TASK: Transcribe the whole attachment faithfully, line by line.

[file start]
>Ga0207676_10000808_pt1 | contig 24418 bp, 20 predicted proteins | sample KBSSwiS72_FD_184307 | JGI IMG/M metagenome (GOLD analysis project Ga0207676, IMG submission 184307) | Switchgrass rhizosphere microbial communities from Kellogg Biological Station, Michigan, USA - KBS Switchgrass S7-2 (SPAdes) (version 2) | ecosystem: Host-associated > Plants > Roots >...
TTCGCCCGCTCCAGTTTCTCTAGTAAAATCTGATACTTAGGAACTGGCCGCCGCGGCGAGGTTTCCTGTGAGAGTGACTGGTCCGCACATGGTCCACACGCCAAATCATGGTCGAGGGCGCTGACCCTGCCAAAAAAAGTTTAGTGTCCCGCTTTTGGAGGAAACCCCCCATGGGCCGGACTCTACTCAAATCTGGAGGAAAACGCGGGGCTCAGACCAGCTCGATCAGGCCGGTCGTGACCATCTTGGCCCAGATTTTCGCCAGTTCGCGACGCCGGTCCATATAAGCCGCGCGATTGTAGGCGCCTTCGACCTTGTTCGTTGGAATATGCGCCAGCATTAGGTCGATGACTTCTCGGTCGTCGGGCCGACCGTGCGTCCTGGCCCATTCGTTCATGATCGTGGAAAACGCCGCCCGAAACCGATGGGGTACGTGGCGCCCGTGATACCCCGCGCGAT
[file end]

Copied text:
>Ga0207676_10000808_pt1 | contig 24418 bp, 20 predicted proteins | sample KBSSwiS72_FD_184307 | JGI IMG/M metagenome (GOLD analysis project Ga0207676, IMG submission 184307) | Switchgrass rhizosphere microbial communities from Kellogg Biological Station, Michigan, USA - KBS Switchgrass S7-2 (SPAdes) (version 2) | ecosystem: Host-associated > Plants > Roots >...
TTCGCCCGCTCCAGTTTCTCTAGTAAAATCTGATACTTAGGAACTGGCCGCCGCGGCGAGGTTTCCTGTGAGAGTGACTGGTCCGCACATGGTCCACACGCCAAATCATGGTCGAGGGCGCTGACCCTGCCAAAAAAAGTTTAGTGTCCCGCTTTTGGAGGAAACCCCCCATGGGCCGGACTCTACTCAAATCTGGAGGAAAACGCGGGGCTCAGACCAGCTCGATCAGGCCGGTCGTGACCATCTTGGCCCAGATTTTCGCCAGTTCGCGACGCCGGTCCATATAAGCCGCGCGATTGTAGGCGCCTTCGACCTTGTTCGTTGGAATATGCGCCAGCATTAGGTCGATGACTTCTCGGTCGTCGGGCCGACCGTGCGTCCTGGCCCATTCGTTCATGATCGTGGAAAACGCCGCCCGAAACCGATGGGGTACGTGGCGCCCGTGATACCCCGCGCGAT